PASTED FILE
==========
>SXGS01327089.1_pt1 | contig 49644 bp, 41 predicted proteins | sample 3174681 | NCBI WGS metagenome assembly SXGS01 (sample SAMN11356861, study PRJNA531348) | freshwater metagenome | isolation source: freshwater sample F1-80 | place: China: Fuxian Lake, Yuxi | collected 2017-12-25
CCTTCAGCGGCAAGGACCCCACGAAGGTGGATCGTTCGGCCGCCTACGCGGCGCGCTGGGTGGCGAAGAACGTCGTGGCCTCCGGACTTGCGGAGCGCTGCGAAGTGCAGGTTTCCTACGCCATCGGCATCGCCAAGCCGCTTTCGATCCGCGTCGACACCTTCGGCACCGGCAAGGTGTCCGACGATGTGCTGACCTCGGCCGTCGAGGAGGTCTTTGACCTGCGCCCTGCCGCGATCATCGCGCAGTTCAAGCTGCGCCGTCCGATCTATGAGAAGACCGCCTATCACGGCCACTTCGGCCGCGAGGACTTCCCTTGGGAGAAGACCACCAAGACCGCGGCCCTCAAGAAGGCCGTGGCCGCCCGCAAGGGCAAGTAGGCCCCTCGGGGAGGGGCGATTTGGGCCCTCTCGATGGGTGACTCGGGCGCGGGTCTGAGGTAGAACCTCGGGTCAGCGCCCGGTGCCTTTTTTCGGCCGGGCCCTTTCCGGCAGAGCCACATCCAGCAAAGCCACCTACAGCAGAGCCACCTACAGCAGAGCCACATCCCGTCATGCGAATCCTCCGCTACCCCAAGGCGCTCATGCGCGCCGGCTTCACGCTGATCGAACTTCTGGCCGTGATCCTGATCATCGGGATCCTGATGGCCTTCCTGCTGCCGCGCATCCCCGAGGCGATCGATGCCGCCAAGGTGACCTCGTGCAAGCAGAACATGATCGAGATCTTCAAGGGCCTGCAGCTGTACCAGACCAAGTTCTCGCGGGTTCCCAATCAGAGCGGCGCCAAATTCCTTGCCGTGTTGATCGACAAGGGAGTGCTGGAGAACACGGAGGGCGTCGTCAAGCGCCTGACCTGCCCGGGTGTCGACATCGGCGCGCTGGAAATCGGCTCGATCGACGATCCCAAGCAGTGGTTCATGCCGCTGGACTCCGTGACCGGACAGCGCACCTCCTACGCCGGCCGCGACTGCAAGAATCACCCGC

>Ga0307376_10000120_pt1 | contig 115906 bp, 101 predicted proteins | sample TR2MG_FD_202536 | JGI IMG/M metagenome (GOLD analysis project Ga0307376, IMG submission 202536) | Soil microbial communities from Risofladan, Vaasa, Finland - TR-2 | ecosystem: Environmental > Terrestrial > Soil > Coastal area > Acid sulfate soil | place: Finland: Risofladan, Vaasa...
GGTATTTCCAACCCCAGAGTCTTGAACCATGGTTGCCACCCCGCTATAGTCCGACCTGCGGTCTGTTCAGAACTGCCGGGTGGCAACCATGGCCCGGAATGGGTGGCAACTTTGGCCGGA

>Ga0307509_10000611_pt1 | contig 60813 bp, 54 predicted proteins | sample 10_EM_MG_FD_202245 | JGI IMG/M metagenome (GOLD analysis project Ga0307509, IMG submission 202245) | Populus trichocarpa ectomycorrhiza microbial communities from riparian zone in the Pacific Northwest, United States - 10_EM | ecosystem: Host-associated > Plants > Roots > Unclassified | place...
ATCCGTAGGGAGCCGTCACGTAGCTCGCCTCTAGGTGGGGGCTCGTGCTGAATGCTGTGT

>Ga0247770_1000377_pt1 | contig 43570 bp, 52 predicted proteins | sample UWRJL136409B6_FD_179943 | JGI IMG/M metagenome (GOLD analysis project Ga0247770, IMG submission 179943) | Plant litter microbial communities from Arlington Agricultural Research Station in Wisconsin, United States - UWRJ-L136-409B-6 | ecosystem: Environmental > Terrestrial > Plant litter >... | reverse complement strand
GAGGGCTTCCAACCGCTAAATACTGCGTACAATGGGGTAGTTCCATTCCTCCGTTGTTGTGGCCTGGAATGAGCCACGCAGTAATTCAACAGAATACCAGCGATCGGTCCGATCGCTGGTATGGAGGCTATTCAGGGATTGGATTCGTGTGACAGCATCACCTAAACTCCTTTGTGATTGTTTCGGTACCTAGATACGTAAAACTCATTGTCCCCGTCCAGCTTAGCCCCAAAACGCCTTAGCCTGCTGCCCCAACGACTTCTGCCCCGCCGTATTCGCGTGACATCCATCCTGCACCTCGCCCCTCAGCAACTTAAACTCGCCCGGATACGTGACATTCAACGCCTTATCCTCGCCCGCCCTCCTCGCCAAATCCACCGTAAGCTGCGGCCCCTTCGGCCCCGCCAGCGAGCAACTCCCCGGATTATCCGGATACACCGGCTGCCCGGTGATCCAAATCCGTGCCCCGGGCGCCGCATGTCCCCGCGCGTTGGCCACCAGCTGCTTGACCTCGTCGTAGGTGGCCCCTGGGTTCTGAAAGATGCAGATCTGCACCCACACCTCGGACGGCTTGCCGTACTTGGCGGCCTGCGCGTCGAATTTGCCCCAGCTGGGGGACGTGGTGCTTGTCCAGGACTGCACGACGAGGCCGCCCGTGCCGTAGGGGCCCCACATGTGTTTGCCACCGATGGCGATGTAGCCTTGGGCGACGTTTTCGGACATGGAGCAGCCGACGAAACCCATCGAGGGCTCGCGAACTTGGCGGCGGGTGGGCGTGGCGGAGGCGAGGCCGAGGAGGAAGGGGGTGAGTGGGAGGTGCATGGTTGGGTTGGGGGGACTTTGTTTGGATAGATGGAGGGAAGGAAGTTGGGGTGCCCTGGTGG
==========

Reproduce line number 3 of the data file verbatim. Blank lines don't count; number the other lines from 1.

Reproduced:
>Ga0307376_10000120_pt1 | contig 115906 bp, 101 predicted proteins | sample TR2MG_FD_202536 | JGI IMG/M metagenome (GOLD analysis project Ga0307376, IMG submission 202536) | Soil microbial communities from Risofladan, Vaasa, Finland - TR-2 | ecosystem: Environmental > Terrestrial > Soil > Coastal area > Acid sulfate soil | place: Finland: Risofladan, Vaasa...